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I'm extending the functionality of a class with a subclass, and I'm doing some dirty stuff that make superclass methods dangerous (app will hang in a loop) in the context of the subclass. I know it's not a genius idea, but I'm going for the low-hanging fruit, right now it's gonna save me some time. Oh it's a dirty job, but someone's gotta do it.

Bottom line, I need to either block that method from outside, or throw an exception when it's called directly to the superclass. (But I still use it from the subclass, except with care).

What would be the best way to do this?


So this is what I went for. I'm not self-answering, as Boaz' answer mentions multiple valid ways to do this, this is just the way that suited me. In the subclass, I overrode the method like this:

- (int)dangerousMethod
  [NSException raise:@"Danger!" format:@"Do not call send this method directly to this subclass"];
  return nil;

I'm marking this as answered, but evidently that doesn't mean it's closed, further suggestions are welcome.

share|improve this question
up vote 5 down vote accepted

Just re-implement the unsafe method in your subclass and have it do nothing or throw an exception or re-implement it as safe, just as long as the new implementation doesn't call the unsafe superclass method.

For the C++ crew in here: Objective C doesn't let you mark methods as private. You can use its category system to split up the interface into separate files (thus hiding 'private' ones), but all methods on a class are public.

share|improve this answer
I'm not sure if that would work. If you did what you stated, and then called some "safe" function, located in the super class, from the sub-class, which in turn called an "unsafe" function, then the do-nothing/exception method in the subclass would be called due to polymorphism. – Kibbee Nov 27 '08 at 16:40
Sounds right to me. As you said, as long as I never call the unsafe superclass method from the superclass. It's an imperfect solution for a far from perfect practice, but it might be the best I can get. – Steph Thirion Nov 27 '08 at 17:05

You can override whichever methods you want to block in your subclass's .h file. You can make dangerousMethod unavailable by placing the following in your .h file.

- (int)dangerousMethod __attribute__((unavailable("message")));

This will make the dangerousMethod method unavailable to anyone using your subclass.

To keep other code from using the superclass's version this method, you can further restrict by putting this in your .m file.

- (int)dangerousMethod 
    return nil;     
share|improve this answer
I was unaware of __attribute__(()), thanks! __attribute__((unavailable("message"))) did not work for me though (I got "error: wrong number of arguments specified for ‘unavailable’ attribute") but __attribute__((unavailable)) did. – Steph Thirion Jun 7 '13 at 19:52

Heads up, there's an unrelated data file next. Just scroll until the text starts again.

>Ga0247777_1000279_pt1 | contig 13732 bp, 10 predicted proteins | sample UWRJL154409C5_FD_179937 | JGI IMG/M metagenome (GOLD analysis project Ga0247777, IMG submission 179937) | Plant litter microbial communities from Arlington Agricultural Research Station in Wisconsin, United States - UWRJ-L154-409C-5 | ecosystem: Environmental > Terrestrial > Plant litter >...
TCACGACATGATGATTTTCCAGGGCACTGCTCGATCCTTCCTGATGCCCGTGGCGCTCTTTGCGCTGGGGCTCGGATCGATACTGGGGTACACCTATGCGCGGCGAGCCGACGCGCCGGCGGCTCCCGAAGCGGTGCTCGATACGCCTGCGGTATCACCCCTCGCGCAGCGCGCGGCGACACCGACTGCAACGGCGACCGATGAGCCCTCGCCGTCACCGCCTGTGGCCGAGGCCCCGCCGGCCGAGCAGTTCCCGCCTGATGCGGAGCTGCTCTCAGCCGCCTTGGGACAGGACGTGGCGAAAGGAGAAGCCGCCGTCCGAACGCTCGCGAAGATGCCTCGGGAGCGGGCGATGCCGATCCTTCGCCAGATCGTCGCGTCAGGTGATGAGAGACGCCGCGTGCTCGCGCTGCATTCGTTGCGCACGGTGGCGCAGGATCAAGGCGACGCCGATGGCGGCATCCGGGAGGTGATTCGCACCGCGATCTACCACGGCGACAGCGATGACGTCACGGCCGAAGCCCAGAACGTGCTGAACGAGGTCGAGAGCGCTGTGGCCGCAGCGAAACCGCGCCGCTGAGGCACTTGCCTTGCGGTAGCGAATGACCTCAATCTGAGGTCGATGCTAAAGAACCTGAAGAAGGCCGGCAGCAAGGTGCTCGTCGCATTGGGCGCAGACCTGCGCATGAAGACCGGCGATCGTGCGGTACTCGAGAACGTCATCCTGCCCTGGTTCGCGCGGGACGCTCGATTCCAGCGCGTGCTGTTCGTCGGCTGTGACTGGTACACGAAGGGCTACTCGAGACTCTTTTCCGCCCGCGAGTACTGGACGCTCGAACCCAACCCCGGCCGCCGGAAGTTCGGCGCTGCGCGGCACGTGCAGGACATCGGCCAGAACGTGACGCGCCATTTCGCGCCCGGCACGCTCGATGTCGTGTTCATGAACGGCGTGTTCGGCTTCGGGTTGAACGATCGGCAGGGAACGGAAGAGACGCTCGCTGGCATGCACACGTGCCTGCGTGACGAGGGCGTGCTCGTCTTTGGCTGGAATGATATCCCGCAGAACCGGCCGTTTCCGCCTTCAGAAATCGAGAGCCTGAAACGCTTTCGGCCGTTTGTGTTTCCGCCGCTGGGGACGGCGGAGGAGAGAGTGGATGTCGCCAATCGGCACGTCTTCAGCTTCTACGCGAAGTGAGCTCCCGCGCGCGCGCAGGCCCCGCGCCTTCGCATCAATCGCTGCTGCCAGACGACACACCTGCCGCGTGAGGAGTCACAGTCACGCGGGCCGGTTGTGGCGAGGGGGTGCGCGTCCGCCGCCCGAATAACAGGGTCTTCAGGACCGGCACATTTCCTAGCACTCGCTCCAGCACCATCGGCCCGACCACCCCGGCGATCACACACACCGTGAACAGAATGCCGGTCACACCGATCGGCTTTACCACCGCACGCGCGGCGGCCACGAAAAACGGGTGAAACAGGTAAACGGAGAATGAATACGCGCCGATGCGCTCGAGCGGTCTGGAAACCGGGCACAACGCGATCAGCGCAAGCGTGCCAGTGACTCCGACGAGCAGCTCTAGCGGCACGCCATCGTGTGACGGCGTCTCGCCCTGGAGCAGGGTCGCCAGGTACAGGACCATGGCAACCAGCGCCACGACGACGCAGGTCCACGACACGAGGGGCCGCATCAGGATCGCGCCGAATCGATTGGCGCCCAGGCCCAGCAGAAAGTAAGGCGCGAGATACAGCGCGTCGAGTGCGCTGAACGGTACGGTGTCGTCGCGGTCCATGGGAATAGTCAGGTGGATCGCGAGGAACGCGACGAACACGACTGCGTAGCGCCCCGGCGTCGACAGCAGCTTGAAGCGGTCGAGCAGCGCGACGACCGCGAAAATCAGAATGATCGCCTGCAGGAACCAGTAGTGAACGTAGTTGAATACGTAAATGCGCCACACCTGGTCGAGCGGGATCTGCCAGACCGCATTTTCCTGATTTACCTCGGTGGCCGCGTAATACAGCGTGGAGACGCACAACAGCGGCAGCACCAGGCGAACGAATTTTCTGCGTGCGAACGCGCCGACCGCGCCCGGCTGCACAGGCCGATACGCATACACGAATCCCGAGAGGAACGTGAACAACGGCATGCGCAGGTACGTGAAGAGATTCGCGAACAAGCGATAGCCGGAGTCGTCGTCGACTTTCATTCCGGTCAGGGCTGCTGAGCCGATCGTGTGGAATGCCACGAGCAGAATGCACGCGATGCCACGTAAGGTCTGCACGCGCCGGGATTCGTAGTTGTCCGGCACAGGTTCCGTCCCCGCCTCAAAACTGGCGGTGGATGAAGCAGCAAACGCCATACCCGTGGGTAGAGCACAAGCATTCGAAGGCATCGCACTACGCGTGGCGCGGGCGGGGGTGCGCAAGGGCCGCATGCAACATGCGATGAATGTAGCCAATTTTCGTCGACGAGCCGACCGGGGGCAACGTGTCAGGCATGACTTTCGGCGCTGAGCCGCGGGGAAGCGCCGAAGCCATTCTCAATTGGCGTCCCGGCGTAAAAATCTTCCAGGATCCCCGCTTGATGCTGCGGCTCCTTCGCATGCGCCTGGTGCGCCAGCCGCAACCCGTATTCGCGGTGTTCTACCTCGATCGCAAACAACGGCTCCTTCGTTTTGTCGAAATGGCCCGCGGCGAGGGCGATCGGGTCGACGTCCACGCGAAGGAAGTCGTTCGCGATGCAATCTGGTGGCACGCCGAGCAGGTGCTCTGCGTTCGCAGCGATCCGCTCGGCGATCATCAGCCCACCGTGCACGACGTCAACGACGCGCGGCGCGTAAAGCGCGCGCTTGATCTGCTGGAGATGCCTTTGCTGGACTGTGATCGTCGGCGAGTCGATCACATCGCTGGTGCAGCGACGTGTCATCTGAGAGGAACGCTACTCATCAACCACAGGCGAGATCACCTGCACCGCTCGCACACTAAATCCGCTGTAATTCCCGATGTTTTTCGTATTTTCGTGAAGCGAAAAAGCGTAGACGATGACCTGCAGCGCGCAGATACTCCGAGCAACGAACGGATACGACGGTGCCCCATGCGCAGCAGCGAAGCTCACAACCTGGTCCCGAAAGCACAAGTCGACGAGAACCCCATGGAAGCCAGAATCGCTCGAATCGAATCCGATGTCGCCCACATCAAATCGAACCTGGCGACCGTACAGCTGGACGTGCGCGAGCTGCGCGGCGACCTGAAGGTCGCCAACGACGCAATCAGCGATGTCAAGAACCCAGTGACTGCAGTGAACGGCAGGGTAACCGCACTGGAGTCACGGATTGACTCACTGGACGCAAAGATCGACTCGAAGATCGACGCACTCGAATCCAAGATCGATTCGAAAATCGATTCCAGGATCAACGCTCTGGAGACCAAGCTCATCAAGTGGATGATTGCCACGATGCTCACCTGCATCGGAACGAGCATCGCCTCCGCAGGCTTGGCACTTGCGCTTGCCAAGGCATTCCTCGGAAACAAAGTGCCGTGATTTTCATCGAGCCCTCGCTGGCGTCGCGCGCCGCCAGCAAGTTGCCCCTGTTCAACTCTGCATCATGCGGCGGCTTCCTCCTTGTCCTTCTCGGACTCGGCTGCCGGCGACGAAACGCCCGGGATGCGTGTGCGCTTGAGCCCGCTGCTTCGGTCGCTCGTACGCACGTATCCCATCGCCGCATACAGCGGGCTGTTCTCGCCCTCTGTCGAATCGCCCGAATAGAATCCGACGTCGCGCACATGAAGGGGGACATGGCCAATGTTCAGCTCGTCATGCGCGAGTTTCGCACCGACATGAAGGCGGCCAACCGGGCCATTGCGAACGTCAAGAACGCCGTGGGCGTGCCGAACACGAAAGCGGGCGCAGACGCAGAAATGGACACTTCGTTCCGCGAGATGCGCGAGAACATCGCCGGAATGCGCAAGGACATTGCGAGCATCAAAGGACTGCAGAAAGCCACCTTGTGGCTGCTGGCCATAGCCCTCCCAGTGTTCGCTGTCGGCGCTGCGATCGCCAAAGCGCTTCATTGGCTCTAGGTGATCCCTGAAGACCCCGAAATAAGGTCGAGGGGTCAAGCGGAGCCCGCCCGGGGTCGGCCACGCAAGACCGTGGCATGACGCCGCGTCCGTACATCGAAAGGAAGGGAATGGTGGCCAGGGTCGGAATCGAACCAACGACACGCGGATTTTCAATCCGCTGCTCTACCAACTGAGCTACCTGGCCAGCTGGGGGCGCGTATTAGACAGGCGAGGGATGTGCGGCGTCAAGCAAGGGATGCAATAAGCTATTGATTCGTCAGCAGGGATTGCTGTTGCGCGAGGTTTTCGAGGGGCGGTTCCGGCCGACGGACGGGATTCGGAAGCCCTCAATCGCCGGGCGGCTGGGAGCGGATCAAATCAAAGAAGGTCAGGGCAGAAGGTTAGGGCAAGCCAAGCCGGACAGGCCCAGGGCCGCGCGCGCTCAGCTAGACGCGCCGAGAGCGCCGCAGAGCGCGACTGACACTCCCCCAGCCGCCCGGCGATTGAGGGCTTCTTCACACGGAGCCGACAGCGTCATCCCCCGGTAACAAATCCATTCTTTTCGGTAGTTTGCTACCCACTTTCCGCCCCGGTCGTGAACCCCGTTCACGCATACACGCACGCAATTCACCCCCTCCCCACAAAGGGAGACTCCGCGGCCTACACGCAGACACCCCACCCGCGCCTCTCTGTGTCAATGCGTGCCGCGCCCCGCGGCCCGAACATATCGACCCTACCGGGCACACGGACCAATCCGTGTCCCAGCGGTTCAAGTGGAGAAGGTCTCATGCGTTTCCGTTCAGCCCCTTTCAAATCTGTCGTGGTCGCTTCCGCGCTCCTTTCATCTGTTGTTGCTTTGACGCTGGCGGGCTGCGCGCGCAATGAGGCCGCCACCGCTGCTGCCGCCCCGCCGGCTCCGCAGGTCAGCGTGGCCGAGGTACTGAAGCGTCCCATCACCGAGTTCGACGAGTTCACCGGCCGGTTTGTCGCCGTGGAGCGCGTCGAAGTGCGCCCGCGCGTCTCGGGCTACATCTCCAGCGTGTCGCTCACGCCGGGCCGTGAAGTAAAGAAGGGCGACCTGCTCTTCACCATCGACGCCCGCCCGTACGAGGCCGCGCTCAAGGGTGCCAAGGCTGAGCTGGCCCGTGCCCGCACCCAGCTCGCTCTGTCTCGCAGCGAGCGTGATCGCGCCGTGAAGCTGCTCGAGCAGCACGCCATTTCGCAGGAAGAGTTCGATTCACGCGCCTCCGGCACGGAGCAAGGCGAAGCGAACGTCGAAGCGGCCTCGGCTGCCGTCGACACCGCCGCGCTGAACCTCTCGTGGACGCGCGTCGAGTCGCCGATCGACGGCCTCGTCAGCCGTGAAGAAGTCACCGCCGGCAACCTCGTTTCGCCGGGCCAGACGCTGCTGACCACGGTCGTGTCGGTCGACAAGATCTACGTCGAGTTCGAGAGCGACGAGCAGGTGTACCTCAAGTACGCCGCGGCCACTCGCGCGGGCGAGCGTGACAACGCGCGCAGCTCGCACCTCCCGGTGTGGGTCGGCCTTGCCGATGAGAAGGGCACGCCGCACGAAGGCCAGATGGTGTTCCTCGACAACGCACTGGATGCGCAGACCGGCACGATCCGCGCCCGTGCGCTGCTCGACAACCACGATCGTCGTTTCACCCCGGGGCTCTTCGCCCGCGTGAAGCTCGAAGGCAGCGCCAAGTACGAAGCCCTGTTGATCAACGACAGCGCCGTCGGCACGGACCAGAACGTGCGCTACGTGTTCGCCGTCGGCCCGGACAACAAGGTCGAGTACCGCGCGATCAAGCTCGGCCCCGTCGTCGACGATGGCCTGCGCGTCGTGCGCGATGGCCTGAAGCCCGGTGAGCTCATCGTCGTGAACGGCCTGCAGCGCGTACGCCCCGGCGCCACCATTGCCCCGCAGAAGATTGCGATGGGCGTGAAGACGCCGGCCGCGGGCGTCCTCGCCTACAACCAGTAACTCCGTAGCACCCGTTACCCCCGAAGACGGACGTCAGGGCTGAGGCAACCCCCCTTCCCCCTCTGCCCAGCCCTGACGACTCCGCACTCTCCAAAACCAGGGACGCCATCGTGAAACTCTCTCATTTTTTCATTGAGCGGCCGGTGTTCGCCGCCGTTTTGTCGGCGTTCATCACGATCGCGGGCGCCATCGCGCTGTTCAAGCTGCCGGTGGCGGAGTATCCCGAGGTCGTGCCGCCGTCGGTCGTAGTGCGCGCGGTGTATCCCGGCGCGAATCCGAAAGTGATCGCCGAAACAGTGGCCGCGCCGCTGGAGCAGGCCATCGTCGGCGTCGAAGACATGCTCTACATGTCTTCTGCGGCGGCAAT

You can use __unavailable in place of __attribute__((unavailable("message"))) – cbh2000 Jan 14 '14 at 22:38
__unavailable (or the longhand) don't work on inherited methods. I've tried, and the results are sadface. This looks like the most sensible way to deal with it, but as of now it doesn't work. – sobri Aug 31 '14 at 19:33

note: I'm ObjC/Cocoa newcomer:

@implementation MyClass
-(void)myMethod:(NSString *)txt{
    if([self class] != [MyClass class]) return;


share|improve this answer
hey peter, this would do the job, except.. what if I have another subclass that does need that method? – Steph Thirion Nov 27 '08 at 16:57

This article explains how to create private variables in Objective C. They aren't truly private, but from what I read, the compiler will throw a warning if you try to call them from the subclass.

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Hey Kibbee, I know that procedure. As you said, it doesn't make them private. It only throws warnings. Means you can still compile code with calls to these methods. And just for correctness, in objc variables can be private, methods can't. – Steph Thirion Nov 27 '08 at 17:48

If you create the methods in your superclass as "private" then the subclass has no possible way of calling them. I'm not familiar with Objective C, but every other object oriented language I've seen has the "private" qualifier.

share|improve this answer
Forgot to mention, I need that method to be public on the superclass. I'll edit. – Steph Thirion Nov 27 '08 at 15:58
Why does it need to be public in the superclass? If it's a callback method, then create an adapter class to receive the callback and hide the adapter as a private object. – Mr Fooz Nov 27 '08 at 16:17
Sorry, there's actually no public/private methods in objc. The adapter concept is interesting, I had never heard of it. But personally I don't want to complicate this more, I'd rather go with throwing an exception. – Steph Thirion Nov 27 '08 at 16:47
I love getting modded down for an answer that used to be right, until the poster went and changed the question. – Kibbee Nov 27 '08 at 17:30
Kibbee, I'm sorry I put the question poorly, and I tried my best to fix it that by editing, but I think it's uncalled for here, as it has nothing to do with your negative score. This has always been about objc, and objc does not have private methods. – Steph Thirion Nov 27 '08 at 20:05

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